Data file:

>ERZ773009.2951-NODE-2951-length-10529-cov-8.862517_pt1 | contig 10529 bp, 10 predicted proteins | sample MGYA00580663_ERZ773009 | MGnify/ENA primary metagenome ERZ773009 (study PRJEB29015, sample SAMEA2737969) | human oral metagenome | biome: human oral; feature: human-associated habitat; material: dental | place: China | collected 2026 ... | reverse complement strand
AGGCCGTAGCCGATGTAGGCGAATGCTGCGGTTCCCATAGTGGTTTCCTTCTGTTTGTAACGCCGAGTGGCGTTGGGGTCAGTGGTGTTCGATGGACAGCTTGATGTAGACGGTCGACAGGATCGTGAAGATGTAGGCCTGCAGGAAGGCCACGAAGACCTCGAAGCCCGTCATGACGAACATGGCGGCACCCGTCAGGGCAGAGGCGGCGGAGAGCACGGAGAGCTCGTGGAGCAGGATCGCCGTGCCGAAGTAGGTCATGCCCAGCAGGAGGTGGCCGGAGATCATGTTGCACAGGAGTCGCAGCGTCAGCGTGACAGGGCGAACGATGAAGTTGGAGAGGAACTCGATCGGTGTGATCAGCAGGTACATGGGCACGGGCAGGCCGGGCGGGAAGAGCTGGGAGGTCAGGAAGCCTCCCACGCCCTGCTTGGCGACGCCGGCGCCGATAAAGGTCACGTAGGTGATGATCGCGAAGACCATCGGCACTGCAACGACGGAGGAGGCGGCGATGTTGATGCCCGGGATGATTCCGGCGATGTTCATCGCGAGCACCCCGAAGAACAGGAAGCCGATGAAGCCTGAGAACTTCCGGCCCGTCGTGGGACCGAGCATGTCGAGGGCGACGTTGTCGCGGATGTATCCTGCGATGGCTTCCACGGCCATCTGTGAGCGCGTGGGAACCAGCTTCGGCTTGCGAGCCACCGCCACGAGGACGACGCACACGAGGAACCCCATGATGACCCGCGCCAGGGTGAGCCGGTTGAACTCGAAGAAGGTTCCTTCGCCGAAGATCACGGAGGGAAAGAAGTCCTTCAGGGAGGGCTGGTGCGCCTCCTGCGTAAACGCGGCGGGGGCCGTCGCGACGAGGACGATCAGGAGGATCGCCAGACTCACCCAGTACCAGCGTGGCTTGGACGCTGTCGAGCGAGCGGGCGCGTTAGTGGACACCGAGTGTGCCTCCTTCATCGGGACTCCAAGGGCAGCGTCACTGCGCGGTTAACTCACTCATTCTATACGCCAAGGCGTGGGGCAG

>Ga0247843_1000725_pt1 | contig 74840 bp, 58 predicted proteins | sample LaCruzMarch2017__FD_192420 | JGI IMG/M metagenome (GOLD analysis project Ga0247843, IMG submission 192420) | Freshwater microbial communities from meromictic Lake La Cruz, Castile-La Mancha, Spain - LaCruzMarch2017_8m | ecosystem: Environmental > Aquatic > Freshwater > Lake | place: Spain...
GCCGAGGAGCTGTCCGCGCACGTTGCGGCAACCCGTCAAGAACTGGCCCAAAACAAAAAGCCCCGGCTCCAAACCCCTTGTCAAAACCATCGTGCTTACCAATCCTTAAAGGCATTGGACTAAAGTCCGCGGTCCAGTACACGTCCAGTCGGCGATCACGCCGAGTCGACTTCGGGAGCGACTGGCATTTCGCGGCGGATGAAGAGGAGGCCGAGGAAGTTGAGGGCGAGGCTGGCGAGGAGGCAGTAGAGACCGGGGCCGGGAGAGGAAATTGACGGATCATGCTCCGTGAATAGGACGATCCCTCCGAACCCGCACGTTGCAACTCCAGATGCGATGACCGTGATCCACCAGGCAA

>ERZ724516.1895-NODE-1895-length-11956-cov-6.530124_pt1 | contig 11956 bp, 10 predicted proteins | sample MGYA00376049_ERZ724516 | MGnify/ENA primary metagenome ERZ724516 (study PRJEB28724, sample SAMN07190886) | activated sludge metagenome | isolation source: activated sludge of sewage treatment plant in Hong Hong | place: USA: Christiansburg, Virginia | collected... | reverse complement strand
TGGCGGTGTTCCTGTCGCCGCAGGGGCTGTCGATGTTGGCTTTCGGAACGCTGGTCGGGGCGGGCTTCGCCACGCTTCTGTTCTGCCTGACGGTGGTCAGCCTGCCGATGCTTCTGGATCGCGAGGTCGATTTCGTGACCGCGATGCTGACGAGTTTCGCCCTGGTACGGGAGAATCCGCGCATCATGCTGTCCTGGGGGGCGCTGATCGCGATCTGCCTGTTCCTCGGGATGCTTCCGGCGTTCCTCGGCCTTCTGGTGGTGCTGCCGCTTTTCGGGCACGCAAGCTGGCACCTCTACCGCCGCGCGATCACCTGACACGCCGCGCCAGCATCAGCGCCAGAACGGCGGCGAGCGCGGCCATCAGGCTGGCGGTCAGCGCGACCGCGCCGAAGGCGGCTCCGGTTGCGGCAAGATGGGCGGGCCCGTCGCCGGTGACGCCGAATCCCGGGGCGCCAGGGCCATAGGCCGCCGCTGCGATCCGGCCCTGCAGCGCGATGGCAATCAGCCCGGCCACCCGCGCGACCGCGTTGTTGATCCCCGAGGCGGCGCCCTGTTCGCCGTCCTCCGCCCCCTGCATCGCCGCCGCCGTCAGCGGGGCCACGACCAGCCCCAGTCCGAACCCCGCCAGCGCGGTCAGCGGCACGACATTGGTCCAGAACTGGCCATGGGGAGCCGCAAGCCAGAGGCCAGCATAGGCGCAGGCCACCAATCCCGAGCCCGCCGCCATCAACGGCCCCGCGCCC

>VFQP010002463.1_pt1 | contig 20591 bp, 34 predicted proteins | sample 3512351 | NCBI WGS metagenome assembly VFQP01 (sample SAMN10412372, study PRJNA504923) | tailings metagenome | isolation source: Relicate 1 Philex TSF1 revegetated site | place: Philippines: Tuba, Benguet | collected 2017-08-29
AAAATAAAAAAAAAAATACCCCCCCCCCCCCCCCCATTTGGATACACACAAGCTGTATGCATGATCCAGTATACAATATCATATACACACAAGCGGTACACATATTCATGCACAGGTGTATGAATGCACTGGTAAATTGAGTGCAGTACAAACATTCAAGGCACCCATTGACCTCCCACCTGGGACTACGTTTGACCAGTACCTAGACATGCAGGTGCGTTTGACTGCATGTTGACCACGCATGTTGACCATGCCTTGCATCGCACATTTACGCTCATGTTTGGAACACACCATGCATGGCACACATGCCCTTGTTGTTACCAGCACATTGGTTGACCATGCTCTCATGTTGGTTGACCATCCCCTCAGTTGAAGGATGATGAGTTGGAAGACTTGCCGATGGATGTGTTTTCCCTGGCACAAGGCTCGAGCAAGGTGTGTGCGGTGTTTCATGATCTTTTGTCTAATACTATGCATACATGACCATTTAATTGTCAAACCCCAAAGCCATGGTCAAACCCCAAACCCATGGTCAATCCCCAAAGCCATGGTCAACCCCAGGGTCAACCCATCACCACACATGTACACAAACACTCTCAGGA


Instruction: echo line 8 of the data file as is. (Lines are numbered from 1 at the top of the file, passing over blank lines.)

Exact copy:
AAAATAAAAAAAAAAATACCCCCCCCCCCCCCCCCATTTGGATACACACAAGCTGTATGCATGATCCAGTATACAATATCATATACACACAAGCGGTACACATATTCATGCACAGGTGTATGAATGCACTGGTAAATTGAGTGCAGTACAAACATTCAAGGCACCCATTGACCTCCCACCTGGGACTACGTTTGACCAGTACCTAGACATGCAGGTGCGTTTGACTGCATGTTGACCACGCATGTTGACCATGCCTTGCATCGCACATTTACGCTCATGTTTGGAACACACCATGCATGGCACACATGCCCTTGTTGTTACCAGCACATTGGTTGACCATGCTCTCATGTTGGTTGACCATCCCCTCAGTTGAAGGATGATGAGTTGGAAGACTTGCCGATGGATGTGTTTTCCCTGGCACAAGGCTCGAGCAAGGTGTGTGCGGTGTTTCATGATCTTTTGTCTAATACTATGCATACATGACCATTTAATTGTCAAACCCCAAAGCCATGGTCAAACCCCAAACCCATGGTCAATCCCCAAAGCCATGGTCAACCCCAGGGTCAACCCATCACCACACATGTACACAAACACTCTCAGGA